Designing emails is kind of like watching the food channel, everything is spelled out for you, but you actually have to taste it to make sure you get it right and serve it to make sure others agree.  Same thing goes for email, you can follow the process, but until you test everything across browsers yourself, you may not get it right.

Recently, Yahoo and Hotmail made changes to their coding, changes that modified the way the emails appeared to recipients (now with blue links and left aligned instead of centered).  This wasn’t announced so the only way to know this was to be an insider or a good email marketer, one who tests repeatedly before deploying any emails.  These changes do happen every so often and are expected, but what surprisingly doesn’t happen often, is diligent testing by marketers.

Last year’s study by eROI, revealed that more than 1/3 or about 38% of marketers don’t test their campaigns.  Furthermore, the reason cited being, campaign timelines too short, not knowing how, and email platforms not allowing it.  BUT, so much can go wrong without testing!

Here are some tips to keep in mind when designing emails:

1.    Brand It
a.    The recipient must know where it is coming from and recognize the brand (assuming the recipient gave permission to be emailed)

2.    Make It Pretty
a.    Don’t clutter it, remember in the US people read left to right and have relatively short attention spans to emails, so keep what is most important above the fold.
b.    Code it by hand – HTML design programs are not ideal for designing HTML emails because they tend to add extra code that causes havoc and has a tendency to break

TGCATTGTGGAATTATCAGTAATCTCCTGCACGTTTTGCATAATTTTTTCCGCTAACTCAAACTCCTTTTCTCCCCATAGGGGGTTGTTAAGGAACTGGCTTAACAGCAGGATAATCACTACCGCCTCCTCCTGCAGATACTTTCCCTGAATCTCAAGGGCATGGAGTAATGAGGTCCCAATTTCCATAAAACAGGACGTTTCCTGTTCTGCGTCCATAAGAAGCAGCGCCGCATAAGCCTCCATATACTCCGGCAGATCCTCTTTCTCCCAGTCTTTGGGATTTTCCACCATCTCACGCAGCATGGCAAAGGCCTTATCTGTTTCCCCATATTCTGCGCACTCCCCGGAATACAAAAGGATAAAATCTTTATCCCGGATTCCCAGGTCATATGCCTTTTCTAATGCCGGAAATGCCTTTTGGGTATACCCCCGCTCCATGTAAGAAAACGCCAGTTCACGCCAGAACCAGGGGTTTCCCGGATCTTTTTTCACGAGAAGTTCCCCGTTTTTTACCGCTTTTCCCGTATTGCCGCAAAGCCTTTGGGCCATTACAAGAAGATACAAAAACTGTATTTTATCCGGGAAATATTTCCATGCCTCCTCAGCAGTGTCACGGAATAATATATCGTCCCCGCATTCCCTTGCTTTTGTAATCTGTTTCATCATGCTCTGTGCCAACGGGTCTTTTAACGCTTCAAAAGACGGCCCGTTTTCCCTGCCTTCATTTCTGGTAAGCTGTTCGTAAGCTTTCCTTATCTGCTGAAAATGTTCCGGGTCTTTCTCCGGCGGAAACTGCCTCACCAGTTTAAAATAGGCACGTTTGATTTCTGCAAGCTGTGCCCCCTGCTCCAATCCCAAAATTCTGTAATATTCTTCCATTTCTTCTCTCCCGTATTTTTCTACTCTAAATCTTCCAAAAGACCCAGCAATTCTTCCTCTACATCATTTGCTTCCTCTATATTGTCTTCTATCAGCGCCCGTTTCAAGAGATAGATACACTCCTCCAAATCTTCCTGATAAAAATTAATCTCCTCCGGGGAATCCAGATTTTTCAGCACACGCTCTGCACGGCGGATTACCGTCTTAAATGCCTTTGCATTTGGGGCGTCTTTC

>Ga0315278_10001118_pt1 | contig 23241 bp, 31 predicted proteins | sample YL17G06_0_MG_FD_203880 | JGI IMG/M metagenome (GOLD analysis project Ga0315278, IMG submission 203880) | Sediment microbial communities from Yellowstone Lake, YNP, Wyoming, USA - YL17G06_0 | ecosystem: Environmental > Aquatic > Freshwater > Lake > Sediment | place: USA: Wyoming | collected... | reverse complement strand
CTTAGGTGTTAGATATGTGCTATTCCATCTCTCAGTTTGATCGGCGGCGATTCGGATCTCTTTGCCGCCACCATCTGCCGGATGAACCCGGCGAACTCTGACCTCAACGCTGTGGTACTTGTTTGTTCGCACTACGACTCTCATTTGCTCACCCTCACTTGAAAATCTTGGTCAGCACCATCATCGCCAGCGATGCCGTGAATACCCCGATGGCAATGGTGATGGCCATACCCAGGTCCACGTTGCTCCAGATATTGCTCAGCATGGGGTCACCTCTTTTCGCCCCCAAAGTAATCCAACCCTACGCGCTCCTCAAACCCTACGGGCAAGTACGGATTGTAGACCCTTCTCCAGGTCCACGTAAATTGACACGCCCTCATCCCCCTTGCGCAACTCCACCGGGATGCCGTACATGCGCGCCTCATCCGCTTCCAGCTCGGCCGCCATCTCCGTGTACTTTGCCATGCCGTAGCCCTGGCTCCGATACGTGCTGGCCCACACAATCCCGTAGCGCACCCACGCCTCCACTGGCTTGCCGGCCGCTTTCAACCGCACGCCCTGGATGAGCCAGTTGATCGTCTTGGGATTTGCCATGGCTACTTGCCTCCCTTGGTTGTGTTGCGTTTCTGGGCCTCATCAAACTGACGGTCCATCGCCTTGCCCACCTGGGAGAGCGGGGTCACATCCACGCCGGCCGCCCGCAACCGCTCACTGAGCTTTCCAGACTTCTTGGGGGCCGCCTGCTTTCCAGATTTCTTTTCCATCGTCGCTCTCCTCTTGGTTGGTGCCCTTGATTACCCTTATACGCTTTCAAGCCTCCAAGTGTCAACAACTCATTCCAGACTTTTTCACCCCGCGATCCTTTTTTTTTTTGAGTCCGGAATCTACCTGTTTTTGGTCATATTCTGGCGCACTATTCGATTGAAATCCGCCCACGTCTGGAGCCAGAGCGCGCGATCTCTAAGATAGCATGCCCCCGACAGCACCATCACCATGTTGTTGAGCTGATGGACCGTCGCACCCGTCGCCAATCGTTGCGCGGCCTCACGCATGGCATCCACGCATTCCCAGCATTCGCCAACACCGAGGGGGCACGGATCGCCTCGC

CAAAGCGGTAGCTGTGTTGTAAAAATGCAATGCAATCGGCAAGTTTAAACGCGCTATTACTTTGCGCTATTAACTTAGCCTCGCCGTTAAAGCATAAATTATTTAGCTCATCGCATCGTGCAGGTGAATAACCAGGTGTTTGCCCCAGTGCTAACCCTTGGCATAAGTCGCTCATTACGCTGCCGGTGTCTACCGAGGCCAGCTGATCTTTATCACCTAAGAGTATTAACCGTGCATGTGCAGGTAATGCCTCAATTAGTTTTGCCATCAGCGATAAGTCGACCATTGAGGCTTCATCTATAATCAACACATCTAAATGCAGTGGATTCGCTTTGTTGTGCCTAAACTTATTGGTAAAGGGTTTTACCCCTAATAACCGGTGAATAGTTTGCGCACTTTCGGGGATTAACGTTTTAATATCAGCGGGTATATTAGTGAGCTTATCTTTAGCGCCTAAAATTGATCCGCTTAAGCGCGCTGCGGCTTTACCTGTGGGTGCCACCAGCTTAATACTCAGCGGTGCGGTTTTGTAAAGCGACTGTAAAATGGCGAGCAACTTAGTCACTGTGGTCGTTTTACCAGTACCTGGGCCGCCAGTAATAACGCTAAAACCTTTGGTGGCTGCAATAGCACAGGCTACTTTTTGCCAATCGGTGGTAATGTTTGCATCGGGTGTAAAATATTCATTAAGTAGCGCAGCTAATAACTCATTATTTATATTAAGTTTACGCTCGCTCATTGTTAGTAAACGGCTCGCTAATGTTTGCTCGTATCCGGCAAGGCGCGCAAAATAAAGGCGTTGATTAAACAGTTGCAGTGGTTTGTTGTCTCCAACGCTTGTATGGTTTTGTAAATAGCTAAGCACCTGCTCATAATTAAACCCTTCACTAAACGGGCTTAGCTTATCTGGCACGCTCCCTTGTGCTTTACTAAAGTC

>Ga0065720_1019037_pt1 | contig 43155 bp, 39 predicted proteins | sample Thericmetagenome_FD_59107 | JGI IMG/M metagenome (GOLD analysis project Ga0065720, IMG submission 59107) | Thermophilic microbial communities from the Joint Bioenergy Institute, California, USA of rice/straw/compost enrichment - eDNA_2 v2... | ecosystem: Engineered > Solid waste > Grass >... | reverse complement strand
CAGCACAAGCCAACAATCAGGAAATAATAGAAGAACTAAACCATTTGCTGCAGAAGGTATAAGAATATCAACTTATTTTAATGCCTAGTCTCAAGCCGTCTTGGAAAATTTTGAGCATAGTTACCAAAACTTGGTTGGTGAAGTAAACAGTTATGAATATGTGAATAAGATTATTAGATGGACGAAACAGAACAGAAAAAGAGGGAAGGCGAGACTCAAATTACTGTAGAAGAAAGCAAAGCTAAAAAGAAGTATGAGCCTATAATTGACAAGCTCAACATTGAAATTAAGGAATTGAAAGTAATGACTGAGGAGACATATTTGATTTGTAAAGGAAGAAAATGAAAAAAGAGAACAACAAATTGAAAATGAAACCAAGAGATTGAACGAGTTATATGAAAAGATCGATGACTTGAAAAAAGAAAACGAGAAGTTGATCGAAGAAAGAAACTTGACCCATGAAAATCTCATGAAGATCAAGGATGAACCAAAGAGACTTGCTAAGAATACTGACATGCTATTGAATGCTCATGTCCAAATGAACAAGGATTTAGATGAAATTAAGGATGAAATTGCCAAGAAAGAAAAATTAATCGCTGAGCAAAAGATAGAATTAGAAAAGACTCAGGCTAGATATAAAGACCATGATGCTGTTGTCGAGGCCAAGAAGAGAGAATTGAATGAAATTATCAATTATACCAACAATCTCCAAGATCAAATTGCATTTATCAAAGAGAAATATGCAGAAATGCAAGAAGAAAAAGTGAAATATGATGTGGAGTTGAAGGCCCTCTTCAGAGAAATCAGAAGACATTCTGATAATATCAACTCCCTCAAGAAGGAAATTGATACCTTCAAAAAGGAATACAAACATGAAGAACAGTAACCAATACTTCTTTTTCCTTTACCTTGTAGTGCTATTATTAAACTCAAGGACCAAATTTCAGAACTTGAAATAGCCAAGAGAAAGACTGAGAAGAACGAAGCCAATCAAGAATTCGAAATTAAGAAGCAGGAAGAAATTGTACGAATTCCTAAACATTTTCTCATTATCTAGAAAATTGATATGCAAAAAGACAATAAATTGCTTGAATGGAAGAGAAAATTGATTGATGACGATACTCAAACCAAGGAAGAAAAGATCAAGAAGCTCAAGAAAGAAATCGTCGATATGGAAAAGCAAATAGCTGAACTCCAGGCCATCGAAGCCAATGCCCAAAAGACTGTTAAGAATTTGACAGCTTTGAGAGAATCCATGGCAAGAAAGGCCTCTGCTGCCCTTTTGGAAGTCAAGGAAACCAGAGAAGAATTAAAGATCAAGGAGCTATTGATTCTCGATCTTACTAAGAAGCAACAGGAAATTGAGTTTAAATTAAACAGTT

c.    Do not use canvas background images, as they do not display in most email clients
d.    Don’t forget to host the images, if you don’t and the email goes out, it will look like gaping white holes amidst text.  Remember, absolute paths, not relative.
e.    Don’t use nested tables and avoid using padding, some clients will not render these properly.
f.    Don’t insert spacer gif to manipulate widths in your table cells; this will get your email flagged as SPAM.
g.    Don’t go over 650 pixels wide, you don’t want your recipients scrolling horizontally.
h.    Specify image sizes, so they don’t balloon out of proportion and make your email look like a crazy mirror room at a local carnival.

3.    Show Me The Money
a.    You have to give some value back to your recipients once in a while, throw an offer in or a free sample whether it is free shipping or a B2B white paper.

4.    You Want What?
a.    Don’t forget to include a clear, concise and prominent call to action.  Your recipient needs to have an idea about what you want them to do with your email, be it go to the online store, make a reservation or download a pdf.

Once you design your best email, remember to test test test it across allbrowsers!  It may look awesome in Outlook, but may look a mess in Gmail.  So keep modifying and testing so it fits the requirements of multiple HTML clients as best as possible!  If you have any questions on how this can be done, don’t hesitate to contact us using the form on the right.